Many Bauhaus members emigrated, particularly to the U.S., to continue their work. Walter Gropius became director of the influential Harvard School of Design in 1937 and was able to further develop his ideas there. His colleague Mies van der Rohe built the famous “Federal Center” in Chicago and designed the legendary “Seagram Building” in New York in 1950. Their former fellow member László Moholy-Nagy carried on the Bauhaus concept in Chicago as “New Bauhaus” starting in 1937.

From Tel Aviv to Brasilia
Manifestations of this clear, functional style can be found all over the world. In 1930, Jewish Bauhaus architects who had emigrated began building the White City in Tel Aviv. With over 4,000 buildings, it is the world’s largest Bauhaus ensemble and has been a UNESCO World Heritage Site since 2003.

In Nigeria, Bauhaus student Arieh Sharon built the country’s biggest university in Ile-Ife with space for 35,000 students. In Barcelona, the German Pavilion was built, in St. Petersburg the Red Banner Textile Factory. Asia, Africa, America – Bauhaus style can be found everywhere. The modern cityscape planned by architect Oscar Niemeyer for Brazil’s capital Brasilia (built between 1957 and 1964) also contained many Bauhaus elements. And there was another fan of this clear simplicity. Apple founder Steve Jobs called Bauhaus one of the biggest influences on his product design.



Bauhaus Classics

They’re functional, timeless and are still produced under license. On these pages, we present seven design classics from the Bauhaus era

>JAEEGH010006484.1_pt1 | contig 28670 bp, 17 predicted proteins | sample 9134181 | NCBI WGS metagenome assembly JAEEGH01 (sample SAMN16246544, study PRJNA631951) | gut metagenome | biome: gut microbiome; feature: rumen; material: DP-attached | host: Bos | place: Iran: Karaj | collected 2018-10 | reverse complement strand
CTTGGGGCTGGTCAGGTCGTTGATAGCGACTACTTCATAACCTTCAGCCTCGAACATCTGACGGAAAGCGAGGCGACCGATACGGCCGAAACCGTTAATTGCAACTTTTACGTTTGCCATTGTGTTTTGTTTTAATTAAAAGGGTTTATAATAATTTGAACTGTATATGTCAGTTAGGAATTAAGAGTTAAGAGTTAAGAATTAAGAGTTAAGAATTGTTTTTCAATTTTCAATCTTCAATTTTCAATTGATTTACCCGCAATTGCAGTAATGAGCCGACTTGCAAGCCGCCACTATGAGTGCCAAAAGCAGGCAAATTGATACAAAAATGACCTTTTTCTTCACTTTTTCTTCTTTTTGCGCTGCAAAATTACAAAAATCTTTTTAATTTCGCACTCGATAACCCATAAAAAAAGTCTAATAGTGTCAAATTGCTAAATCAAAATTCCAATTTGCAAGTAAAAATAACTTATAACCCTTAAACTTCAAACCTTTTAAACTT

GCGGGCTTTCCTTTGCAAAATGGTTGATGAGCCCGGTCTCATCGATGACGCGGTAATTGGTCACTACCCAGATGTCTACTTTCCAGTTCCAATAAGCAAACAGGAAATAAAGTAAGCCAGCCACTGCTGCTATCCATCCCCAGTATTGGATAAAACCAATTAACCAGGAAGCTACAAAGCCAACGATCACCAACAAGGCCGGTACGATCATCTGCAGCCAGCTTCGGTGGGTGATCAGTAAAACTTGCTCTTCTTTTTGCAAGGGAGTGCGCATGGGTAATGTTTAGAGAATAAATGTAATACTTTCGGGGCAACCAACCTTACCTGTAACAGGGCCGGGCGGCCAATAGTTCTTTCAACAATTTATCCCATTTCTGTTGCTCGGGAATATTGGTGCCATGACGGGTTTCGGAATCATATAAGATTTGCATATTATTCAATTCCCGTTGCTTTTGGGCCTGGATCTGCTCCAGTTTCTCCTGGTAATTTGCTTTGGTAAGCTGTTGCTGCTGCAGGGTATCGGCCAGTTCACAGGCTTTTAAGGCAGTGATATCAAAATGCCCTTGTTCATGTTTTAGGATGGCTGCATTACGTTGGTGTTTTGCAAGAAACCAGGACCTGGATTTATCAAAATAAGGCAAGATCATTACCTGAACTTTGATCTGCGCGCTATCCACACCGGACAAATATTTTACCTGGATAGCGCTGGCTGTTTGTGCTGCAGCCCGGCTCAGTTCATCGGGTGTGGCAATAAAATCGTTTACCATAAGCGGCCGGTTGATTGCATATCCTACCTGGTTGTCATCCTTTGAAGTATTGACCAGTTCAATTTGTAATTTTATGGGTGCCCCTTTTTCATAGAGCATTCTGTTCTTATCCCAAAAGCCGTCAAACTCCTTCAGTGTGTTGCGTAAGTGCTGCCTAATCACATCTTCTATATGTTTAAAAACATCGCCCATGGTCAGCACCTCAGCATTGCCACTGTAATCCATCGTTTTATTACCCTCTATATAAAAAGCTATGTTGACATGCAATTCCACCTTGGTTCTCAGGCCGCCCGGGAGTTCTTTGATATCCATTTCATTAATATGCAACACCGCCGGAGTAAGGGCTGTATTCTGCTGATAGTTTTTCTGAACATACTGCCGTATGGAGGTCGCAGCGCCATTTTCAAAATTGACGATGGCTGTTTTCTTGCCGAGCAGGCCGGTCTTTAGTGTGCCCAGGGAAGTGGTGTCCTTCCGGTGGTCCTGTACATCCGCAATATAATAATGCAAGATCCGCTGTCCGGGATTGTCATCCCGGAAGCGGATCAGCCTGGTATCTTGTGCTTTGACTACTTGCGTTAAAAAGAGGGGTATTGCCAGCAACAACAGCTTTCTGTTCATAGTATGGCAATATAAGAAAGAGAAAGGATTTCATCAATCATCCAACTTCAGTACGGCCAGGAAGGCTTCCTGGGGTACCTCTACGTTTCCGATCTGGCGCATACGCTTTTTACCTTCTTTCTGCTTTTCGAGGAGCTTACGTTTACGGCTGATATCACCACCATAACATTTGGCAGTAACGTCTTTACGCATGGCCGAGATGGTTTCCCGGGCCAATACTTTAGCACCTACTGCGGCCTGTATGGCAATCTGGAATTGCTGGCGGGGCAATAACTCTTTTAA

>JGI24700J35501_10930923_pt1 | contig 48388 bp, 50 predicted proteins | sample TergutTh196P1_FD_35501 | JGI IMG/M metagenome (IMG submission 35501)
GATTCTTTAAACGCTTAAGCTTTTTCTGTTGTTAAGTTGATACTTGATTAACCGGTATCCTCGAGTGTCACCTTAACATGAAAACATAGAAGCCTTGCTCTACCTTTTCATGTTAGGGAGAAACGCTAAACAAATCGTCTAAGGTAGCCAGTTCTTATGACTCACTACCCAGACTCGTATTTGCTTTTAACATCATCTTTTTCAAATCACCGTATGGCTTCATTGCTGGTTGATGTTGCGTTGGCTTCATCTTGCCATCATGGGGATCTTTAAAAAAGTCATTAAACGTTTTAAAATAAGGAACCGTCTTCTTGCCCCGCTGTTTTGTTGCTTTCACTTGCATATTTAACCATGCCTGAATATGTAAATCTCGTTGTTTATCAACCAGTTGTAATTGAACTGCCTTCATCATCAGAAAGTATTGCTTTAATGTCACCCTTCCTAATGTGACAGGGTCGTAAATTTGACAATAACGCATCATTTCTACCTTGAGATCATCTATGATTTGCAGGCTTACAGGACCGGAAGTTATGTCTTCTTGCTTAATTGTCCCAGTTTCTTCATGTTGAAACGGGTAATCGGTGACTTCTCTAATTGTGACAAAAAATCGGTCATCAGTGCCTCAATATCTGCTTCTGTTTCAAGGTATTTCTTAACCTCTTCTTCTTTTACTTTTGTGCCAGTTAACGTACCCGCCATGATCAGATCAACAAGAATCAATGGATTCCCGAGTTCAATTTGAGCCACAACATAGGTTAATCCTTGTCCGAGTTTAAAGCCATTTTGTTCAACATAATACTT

Mondrian dressMondrian dress
The fashion designer Yves Saint Laurent made it 1965 famous: Mondrian dress in Bauhausstyle. The name was given to it because its design is inspired by the style of the Dutch artist Piet Mondrian, who worked closely with the Bauhaus. (copy by redbubble.com, 50 Euro)

Wassily ChairWassily Chair
Tubular steel with leather straps – this chair designed at the Bauhaus in 1925 went down in history as the  Wassily Chair. (knoll.com, from. 2,300 Euro)

table lamp WA 24Legendary lamp
The famous table lamp WA 24 was designed by Wilhelm Wagenfeld at the Weimar Bauhaus in 1924. (Prediger.de, from 420 Euro)



Bauhaus desk S 285Tubular steel desk
Simple and functional: The tabletop of the Bauhaus desk S 285 is fit into a tubular steel frame. (chairgo.de, from 1,200 Euro)

 nesting table B 9Flexible nesting table
Designer Marcel Breuer enjoyed working with tubular steel. In 1925, he designed the nesting table B 9, offered as a four-piece set that can be stacked together. (cairo.de, from 2,300 Euro)

teapot MBTK 24Teatime
Marianne Brandt, director of the Bauhaus metal workshop, designed the teapot MBTK 24 in 1924. (tecnolumen.de, from 8,000 Euro)

Barcelona chairBarcelona chair
Ludwig Mies van der Rohe created the Barcelona chair in 1929 for the German Pavilion at the International Exposition in Barcelona – a milestone of modern design. (knoll.com, from 6,000 Euro)





The centenary of the most influential modernist art school is being celebrated with big exhibitions. Here is a selection of some interesting and important events

important events on the Bauhaus anniversary




















More informations about the hotels:

Romantik Hotel Dorotheenhof, Weimar (DE)